Travels With Steinbeck



Colorado.

Max in the Box!

Max in the Box!

Come and ride along with me as I follow the Steinbeck route from Travels with Charley around the U.S. and “rediscover this monster land.”

This Post from Ami’s Acres RV Park in Glenwood Springs, Colorado on 9/9/09.  Ami’s is a beautiful, clean park and owner Craig couldn’t be nicer.

Itinerary: Approximate miles yesterday—350.  I-15 South of Salt Lake City to U.S. 6 up Spanish Fork Canyon through Price, Utah to I-70 at Green River, Utah. I could only go 60 on 6, but 70 was easy on 70.

The Landscape: I have always loved Central Utah; the sere beauty of the Book Cliffs and San Rafael Swell often overlooked for the admittedly gorgeous convoluted country further south that is home to five national parks.  However, once you turn east on I-70, and lasting all the way to Colorado, even the most diehard desert rat would be hard-pressed to find topography of interest.  I must say the sign that read simply, “Eagles on Highway” was interesting—although I didn’t see any—and I would guess unique. Let’s call it a very desolate beauty.

I had never driven I-70 through Central Colorado before and except for I-90 across Western Montana it may be the loveliest stretch of super-highway in the country. At first the brown and grey rubble-filled mountains are without foliage like Eastern Utah, but the bottomlands are lush with orchards and vineyards. The highway winds along the Colorado River for miles as the mountains green up with elevation. It was a hot one, though, the temperature at Fruita, Colorado was 93 degrees at 5 p.m.

Profile: Just want to say a word about Penny and Rick, a young industrious Salt Lake couple with an angelic five-week-old daughter who is African-American. My guess is, Penny and Rick wanted a baby, got one and are thrilled. Race was not, is not, a factor. These two folks went through a four or five year ordeal trying to locate a child. Rick was quoted as saying he refused to get excited this time until he was holding the baby. Recently when asked if he was sleeping through the night, he said, “No, I just stay up all night staring at Fiona while she sleeps.” I suppose some would say adopting a child of a different race bears additional responsibility. I would argue that blended families and mixed races (say, like Tiger and Barack) are the future and ultimate end to racial tension. Proximity eradicates ignorance.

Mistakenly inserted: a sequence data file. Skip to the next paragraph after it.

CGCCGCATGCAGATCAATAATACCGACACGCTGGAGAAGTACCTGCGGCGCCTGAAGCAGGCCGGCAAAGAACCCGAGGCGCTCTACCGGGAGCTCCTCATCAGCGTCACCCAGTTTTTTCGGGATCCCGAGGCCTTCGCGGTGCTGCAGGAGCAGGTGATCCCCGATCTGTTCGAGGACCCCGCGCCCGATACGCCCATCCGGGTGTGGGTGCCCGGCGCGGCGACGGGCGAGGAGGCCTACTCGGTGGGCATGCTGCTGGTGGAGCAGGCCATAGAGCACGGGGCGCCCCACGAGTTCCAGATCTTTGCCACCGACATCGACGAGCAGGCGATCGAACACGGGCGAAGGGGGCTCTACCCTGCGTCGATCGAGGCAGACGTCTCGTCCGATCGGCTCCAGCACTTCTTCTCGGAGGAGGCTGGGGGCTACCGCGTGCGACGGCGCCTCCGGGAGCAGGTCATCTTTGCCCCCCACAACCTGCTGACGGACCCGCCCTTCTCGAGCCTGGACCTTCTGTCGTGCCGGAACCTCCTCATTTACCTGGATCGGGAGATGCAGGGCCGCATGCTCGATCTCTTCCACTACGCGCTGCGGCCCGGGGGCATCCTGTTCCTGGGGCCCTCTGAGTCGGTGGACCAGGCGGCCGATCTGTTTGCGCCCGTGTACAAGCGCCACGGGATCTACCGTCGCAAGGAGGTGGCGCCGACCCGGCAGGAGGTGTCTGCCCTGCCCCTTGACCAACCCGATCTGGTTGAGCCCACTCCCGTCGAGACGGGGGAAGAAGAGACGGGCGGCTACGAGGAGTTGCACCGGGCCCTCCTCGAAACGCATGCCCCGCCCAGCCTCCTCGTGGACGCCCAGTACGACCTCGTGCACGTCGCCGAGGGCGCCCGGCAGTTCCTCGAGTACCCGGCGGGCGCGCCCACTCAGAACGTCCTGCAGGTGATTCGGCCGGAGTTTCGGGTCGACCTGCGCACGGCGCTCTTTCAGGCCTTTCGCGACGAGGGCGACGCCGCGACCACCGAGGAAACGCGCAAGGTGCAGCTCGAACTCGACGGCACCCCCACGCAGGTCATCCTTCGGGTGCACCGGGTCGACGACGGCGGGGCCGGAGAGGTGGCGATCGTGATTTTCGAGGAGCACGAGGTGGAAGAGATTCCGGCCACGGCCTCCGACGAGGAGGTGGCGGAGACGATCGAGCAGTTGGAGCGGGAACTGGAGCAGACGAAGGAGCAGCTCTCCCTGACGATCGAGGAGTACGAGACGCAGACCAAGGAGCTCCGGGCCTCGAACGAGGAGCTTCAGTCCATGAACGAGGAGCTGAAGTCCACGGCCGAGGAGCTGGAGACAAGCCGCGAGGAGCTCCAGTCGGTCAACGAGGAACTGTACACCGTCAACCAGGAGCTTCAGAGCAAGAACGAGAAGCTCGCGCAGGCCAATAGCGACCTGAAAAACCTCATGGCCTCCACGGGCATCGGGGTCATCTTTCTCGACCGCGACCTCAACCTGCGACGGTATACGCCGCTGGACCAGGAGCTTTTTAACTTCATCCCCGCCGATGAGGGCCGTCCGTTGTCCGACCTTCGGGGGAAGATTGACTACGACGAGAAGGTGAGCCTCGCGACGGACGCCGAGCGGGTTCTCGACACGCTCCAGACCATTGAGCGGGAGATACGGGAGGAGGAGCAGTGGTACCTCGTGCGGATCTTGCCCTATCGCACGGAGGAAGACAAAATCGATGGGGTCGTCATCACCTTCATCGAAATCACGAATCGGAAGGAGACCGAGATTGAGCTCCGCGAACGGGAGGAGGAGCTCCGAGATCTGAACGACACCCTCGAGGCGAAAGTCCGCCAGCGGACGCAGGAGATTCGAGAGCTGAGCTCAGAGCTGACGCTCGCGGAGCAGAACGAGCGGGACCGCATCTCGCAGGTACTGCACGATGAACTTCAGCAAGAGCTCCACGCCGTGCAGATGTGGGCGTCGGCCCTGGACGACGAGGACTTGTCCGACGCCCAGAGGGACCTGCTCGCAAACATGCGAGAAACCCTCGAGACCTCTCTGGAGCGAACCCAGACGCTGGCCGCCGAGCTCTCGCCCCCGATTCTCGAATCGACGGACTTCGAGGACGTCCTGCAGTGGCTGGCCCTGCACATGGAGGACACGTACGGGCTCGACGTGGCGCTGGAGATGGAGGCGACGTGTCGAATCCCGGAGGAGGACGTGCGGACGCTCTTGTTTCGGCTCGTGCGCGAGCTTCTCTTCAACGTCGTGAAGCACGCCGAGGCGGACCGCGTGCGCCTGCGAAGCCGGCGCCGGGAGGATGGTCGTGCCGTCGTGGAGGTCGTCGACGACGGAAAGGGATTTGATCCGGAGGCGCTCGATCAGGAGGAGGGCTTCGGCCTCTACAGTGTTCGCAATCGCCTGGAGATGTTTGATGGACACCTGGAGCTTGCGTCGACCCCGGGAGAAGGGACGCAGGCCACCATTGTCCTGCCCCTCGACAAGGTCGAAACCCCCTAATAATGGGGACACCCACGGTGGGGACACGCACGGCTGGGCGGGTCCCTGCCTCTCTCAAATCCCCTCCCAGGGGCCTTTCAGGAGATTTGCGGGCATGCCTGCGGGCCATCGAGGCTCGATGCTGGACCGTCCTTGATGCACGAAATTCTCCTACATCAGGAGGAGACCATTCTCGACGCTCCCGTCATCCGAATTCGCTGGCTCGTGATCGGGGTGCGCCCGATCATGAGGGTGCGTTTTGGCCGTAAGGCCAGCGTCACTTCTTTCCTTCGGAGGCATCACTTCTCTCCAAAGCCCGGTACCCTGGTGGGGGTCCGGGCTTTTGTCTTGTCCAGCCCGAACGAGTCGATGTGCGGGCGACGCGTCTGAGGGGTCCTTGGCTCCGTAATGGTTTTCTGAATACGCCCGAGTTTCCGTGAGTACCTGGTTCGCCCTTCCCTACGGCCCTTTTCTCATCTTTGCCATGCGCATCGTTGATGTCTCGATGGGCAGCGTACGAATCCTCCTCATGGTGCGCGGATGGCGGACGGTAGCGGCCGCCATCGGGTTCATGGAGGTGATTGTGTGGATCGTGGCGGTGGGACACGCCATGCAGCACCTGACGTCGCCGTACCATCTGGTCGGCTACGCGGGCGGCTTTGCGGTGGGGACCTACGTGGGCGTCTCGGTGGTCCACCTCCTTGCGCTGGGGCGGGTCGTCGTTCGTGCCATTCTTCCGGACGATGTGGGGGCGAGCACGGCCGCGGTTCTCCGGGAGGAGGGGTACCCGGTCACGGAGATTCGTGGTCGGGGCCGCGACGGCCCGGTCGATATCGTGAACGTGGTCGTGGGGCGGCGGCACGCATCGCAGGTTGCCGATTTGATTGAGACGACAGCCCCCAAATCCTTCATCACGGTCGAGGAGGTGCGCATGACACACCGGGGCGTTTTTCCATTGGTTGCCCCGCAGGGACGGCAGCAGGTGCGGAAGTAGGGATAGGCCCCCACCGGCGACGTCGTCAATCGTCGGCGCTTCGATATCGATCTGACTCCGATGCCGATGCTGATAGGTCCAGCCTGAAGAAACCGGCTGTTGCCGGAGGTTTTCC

Most importantly, what Penny and Rick are doing could not have happened fifty years in Utah when Steinbeck was traveling around America.

In New Orleans for Travels with Charley, Steinbeck witnessed adult white females called “Cheerleaders” in the media, being cheered on by the crowd while they heckled small black children trying to integrate schools. He had no tolerance for the powerful preying on the weak and he wrote  that this display of virulent racism made him physically ill. We’ve come a long way…but, our President spoke to America’s school children yesterday and many American families, especially in Utah and Texas wanted their children to remain at home. One cartoon depicted a protester yelling at little children, “He’s trying to indoctrinizate your brains.” Let’s set politics aside for a second, and just let me ask, what about this man would make you think he is not a person you could trust your kids to for a weekend, let along have him speak to them? Unless of course, this is all about race.